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06th Dec 2018

Only two constituencies support Theresa May’s Brexit deal

The poll comes less than five days before the crunch vote on the deal in parliament

Jean-Emile Jammine

The poll comes less than five days before the crunch vote on the deal in parliament

Pressure is piling further on Prime Minister Theresa May after a poll revealed that her Brexit deal was supported in just two parliamentary constituencies across the whole UK – Tory-held Broxbourne and Christchurch.

The PM’s deal is currently supported by only 27 per cent of Brits putting her offer level with a no deal agreement (even though a no deal has a lead support in 30 seats). Remain, meanwhile has a popularity of 46 percent nationally and is the first preference in 600 constituencies.


The poll comes after the prime minister last month delivered the three option ultimatum to her MPs: her deal, no deal or no Brexit. This was the largest survey on Brexit to date, with nearly 21,000 people participating in the poll. The same methodology was used which nearly perfectly predicted the hung parliamentary results of 2017.

Supporters were asked to rank May’s deal/no deal/remain options in order of preferences. The latest results point to the fact that support is low in both leave and remain camps; however the numbers change substantially when certain options are taken out, known as the “Condorcet method.”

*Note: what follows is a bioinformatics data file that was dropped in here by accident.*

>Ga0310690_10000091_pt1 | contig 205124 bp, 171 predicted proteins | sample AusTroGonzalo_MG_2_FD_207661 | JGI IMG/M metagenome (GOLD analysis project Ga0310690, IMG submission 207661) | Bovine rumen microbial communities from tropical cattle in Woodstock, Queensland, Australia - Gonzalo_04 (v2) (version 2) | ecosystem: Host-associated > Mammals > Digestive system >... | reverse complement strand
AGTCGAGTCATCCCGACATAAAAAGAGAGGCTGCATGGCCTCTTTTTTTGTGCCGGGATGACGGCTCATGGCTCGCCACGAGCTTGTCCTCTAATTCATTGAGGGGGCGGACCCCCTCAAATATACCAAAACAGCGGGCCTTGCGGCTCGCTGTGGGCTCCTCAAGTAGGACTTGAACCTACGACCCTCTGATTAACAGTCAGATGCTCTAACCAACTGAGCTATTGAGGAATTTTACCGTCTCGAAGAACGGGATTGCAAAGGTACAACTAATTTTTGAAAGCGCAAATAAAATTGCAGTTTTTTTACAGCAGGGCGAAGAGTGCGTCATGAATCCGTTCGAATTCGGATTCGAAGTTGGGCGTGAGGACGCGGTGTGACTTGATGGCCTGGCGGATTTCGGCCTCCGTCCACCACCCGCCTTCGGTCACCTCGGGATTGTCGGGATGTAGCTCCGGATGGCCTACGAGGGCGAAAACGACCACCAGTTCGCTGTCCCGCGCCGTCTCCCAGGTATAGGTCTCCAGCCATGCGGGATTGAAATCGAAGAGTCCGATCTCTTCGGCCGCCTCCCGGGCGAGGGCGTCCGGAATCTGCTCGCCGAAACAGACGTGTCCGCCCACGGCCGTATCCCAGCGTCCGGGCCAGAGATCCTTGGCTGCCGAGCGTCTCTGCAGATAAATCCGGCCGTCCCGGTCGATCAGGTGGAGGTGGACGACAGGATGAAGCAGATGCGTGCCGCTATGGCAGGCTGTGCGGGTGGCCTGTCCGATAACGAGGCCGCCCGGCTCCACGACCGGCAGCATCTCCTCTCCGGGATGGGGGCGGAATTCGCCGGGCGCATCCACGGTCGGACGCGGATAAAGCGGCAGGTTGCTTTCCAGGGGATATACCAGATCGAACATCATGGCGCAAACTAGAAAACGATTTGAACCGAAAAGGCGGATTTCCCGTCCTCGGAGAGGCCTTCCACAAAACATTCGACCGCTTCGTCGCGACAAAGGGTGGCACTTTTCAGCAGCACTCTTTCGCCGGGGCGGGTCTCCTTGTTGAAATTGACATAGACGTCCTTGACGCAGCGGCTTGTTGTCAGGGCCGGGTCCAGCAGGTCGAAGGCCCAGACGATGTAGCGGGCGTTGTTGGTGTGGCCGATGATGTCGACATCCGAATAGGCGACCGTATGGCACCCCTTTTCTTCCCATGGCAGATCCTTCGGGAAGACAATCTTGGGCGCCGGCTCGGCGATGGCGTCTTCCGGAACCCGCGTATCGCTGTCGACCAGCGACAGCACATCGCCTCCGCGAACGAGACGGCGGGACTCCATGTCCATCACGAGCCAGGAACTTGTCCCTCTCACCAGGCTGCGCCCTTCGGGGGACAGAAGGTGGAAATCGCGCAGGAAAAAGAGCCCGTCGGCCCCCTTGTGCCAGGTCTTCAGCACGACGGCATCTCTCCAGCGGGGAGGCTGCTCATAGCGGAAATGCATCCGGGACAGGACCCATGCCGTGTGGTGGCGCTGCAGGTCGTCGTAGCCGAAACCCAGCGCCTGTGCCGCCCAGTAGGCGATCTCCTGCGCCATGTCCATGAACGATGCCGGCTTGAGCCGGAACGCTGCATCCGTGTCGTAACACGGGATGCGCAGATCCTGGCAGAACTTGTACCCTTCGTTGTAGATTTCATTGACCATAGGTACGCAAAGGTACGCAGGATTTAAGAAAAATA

The modelling shows that currently only just over a quarter of the UK public support May’s deal. However this changes to 65 percent if pitted against a no deal after removing Remain as an option. If a ‘no deal’ is taken off the table, the results become a lot tighter, with a 50-50 split between May’s deal and Remain.

If May’s deal is taken away, the results look very much like those of the referendum but in reverse. Remain with 52 per cent support while a no-deal would receive 48 per cent.

If British legislators back the plan devised by May’s government, then an EU Withdrawal Agreement bill will be introduced in parliament. It must be ratified by the members before it can proceed to a European Parliament vote before receiving EU Council approval. However this is looking increasingly unlikely, with Labour, the SNP and other Tory Brexiters stating publicly that they will not back the December 11 deal.